Topalian
v.
Bank of Am. (In re Topalian)

UNITED STATES BANKRUPTCY COURT DISTRICT OF RHODE ISLANDMay 7, 2018
BK No: 97-14900 (Bankr. D.R.I. May. 7, 2018)

BK No: 97-14900 A.P. No. 16-01030

05-07-2018

In re: Joan A. Topalian Debtor Joan A. Topalian, Plaintiff v. Bank of America, N.A., Defendant


Chapter 7 DECISION AND ORDER ON CROSS-MOTIONS FOR SUMMARY JUDGMENT
(this relates to Doc. ## 83, 84, 85, 87, 88)

Plaintiff-Debtor Joan A. Topalian filed this adversary proceeding over 20 years after she was granted a discharge and her chapter 7 case was closed, alleging that defendant Bank of America, N.A. ("BANA") violated the bankruptcy discharge injunction. See Amended Complaint (Doc. #25). BANA filed a motion for summary judgment on April 6, 2018 ("BANA's Motion," Doc. #83), to which Ms. Topalian has not filed an objection. In turn, Ms. Topalian filed her own motion for summary judgment on April 19, 2018 ("Ms. Topalian's Motion," Doc. #87), to which BANA objected ("BANA's Objection," Doc. #88). The gravamen of the dispute involves a transaction that occurred some 12 years ago for which Ms. Topalian now seeks redress against BANA in the amount of twenty million dollars.

After review of the motions, the uncontroverted facts set forth by BANA in its statement of undisputed facts accompanying its motion, the lack of objection to BANA's Motion, and the absence of legal argument or even factual support in Ms. Topalian's Motion, the Court does not believe that oral argument on the motions would be helpful. Thus, the Court has decided the parties' respective motions without a hearing in accordance with Rhode Island Local Bankruptcy Rule 9013-2(a)(1) and (a)(2)(C), (E). For all of the reasons discussed below, Ms. Topalian is not entitled to summary judgement, and conversely, BANA is entitled to such judgment.

I. Jurisdiction

The Court has jurisdiction over this matter under 11 U.S.C. § 105(a), 28 U.S.C. §§ 157(a) and 1334, and DRI LR Gen 109(a). This is a core proceeding under 28 U.S.C. § 157(b)(2)(A) and (O).

II. Background

Ms. Topalian filed her bankruptcy petition on November 24, 1997. At that time she scheduled her debt owed to BANA on a MasterCard credit card account ("MasterCard Account"). On February 26, 1998, a discharge entered, discharging Ms. Topalian from all of her debts listed on her bankruptcy schedules, including her debt to BANA on the MasterCard Account. Shortly thereafter her case was closed.

The account was originally opened with a BANA predecessor-in-interest. BANA is a wholly-owned subsidiary of Bank of America Corporation and the successor-interest to FIA Card Services, N.A., formerly known as MBNA America Bank, N.A. For purposes of this Decision and Order, the Court will use the nomenclature "BANA".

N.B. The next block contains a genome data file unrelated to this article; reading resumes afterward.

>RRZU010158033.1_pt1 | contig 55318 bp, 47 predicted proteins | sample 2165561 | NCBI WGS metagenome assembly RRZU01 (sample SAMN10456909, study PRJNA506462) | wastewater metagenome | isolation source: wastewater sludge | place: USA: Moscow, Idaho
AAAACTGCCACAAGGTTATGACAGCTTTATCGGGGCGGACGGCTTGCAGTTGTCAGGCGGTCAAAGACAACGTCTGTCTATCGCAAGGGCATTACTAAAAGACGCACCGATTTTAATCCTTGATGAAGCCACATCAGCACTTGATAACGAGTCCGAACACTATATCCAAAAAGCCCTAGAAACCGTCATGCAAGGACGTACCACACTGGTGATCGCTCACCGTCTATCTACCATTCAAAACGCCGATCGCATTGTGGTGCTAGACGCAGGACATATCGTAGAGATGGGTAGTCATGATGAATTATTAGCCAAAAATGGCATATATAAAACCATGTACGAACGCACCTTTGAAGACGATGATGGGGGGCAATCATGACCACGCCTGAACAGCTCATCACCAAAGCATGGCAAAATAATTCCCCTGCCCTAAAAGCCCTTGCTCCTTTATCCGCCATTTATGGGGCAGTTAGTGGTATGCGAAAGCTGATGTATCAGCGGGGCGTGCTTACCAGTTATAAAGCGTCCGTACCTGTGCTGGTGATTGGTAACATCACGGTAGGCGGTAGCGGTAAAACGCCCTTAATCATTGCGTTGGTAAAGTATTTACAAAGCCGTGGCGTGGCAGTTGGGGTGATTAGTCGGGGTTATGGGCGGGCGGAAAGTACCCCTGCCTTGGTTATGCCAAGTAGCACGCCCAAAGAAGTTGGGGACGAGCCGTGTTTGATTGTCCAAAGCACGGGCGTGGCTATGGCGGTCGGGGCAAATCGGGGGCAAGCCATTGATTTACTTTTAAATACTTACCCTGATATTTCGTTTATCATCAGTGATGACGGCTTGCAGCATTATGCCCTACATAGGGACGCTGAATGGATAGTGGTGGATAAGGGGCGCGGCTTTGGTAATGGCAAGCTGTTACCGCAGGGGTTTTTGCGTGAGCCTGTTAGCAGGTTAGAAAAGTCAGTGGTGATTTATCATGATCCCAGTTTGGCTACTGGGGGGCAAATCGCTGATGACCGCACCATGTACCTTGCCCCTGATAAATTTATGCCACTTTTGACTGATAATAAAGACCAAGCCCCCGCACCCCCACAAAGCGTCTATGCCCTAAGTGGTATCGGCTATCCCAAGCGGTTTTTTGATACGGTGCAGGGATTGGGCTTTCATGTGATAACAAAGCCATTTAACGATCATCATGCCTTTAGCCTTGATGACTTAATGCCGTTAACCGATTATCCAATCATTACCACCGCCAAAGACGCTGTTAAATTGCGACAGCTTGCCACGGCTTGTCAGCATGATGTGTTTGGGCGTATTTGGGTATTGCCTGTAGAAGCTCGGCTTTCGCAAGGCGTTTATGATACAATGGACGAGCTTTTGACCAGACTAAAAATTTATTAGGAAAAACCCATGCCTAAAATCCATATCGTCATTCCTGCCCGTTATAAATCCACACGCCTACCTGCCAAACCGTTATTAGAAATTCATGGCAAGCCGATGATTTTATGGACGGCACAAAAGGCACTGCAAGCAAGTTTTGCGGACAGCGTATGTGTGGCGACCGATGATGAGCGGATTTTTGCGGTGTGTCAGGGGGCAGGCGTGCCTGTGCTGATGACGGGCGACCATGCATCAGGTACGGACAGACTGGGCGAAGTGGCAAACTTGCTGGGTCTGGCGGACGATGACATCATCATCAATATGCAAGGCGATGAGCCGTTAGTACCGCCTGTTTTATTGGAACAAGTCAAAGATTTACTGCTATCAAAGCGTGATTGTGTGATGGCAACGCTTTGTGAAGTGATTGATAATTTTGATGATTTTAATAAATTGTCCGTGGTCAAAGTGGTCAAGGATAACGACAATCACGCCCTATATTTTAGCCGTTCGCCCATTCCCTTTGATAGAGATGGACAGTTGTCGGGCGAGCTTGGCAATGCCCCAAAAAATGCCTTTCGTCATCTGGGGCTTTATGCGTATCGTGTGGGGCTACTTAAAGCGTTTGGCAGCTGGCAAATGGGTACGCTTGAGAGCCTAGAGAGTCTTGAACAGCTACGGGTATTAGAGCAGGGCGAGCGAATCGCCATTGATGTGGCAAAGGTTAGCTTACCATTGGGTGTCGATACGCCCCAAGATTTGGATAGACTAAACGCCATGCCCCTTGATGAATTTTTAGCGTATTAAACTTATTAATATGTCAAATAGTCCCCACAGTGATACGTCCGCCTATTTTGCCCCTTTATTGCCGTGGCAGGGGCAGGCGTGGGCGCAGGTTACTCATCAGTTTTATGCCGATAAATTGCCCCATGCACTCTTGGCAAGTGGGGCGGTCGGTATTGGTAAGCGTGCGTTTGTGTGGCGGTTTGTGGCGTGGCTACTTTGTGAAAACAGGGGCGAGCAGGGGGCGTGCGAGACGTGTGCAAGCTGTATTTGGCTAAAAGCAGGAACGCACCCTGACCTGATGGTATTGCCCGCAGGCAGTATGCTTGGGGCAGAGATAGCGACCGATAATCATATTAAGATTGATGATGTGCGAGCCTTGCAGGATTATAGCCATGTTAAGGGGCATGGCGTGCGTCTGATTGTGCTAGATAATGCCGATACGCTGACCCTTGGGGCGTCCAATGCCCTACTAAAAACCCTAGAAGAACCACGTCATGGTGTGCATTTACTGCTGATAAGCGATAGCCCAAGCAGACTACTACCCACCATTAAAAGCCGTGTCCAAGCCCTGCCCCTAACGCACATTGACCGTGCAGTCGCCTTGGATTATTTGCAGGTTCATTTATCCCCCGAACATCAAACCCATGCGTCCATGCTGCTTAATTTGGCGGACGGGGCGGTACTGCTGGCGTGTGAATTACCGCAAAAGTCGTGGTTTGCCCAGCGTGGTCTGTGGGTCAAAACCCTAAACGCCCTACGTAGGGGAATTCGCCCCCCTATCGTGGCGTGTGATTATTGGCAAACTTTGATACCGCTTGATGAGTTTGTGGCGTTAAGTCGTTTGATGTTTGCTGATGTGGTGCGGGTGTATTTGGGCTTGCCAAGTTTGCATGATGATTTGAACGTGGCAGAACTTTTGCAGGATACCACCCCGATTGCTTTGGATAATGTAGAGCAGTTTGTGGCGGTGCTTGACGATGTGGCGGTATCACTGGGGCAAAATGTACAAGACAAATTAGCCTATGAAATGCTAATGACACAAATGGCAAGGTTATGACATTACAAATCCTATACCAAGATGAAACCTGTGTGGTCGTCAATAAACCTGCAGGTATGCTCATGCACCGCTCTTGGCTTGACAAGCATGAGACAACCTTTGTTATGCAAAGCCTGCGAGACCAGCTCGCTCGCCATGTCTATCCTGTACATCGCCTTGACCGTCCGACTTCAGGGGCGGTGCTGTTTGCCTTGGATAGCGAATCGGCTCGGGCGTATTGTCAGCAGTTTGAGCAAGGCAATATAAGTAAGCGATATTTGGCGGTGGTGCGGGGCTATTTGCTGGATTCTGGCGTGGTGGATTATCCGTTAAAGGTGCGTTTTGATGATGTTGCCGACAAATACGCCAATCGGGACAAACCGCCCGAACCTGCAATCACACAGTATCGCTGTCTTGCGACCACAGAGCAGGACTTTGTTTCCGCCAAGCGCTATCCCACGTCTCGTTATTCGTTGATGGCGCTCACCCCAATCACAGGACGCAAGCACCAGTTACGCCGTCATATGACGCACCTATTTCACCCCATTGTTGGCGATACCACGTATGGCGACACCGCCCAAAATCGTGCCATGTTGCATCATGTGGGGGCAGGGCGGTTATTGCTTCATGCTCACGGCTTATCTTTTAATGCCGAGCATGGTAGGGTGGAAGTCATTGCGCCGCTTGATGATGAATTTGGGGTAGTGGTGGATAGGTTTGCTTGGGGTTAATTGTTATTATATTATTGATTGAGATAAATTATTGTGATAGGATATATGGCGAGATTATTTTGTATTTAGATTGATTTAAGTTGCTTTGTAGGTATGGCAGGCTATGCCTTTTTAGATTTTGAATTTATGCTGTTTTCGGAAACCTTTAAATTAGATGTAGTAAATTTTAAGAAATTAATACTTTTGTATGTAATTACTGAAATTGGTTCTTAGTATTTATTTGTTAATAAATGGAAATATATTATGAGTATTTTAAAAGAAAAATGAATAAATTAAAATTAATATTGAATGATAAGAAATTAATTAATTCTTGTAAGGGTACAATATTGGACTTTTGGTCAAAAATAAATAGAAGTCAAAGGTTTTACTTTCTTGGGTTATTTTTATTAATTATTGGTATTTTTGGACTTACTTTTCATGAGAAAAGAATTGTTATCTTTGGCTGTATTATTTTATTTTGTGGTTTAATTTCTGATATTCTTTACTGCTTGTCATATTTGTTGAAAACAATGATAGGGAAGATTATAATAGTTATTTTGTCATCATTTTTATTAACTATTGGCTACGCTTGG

In September 2016, Ms. Topalian, acting pro se, filed a motion to reopen her bankruptcy case in order to bring an action against BANA for a "fraudulent act" in 2006 that she alleged was in "violation of the law." See Motion to Reopen, BK No. 97-14900 (Doc. #8). The motion was granted and the case was reopened. Throughout this proceeding, Ms. Topalian has continued to represent herself, and in late December 2016 she filed a complaint against BANA commencing this action. See Doc. #1.

The original complaint, as well as the Amended Complaint now before the Court, consist of unnumbered, confusing, and rambling paragraphs. Both are devoid of citation to any statutes or regulations for the underpinning of a cause of action against BANA. Because of Ms. Topalian's pro se status, the Court expended considerable time and effort to ascertain the potential basis of her cause of action. Additionally, the Court has afforded her the benefit of the doubt during this proceeding and treated most of her requests (usually addressed to the Court in the form of letters), as motions filed in the context of the Bankruptcy Code and the Federal Rules of Bankruptcy Procedure. BANA responded to the original complaint by filing a motion to dismiss. At the hearing on that motion, it became evident that Ms. Topalian was attempting to assert a cause of action against BANA for violation of the discharge injunction.

The Court provided Ms. Topalian with some guidance at the hearing, and she was given the opportunity to amend the complaint to clarify her cause of action. She filed her Amended Complaint on June 22, 2017. As indicated, the Amended Complaint does not refer to any specific statutory or regulatory basis for the cause of action. However, it is evident from reading it that she takes issue with a transaction undertaken by BANA in 2006 relating to the MasterCard Account which, in essence, she alleges violated the discharge injunction that was imposed upon the entry of her 1998 discharge. For its part, BANA has had ample opportunity to conduct discovery of Ms. Topalian, and indeed appears to have benefitted not only from such discovery, but from its own more in-depth review of its records as required by the Court during the discovery phase of this proceeding.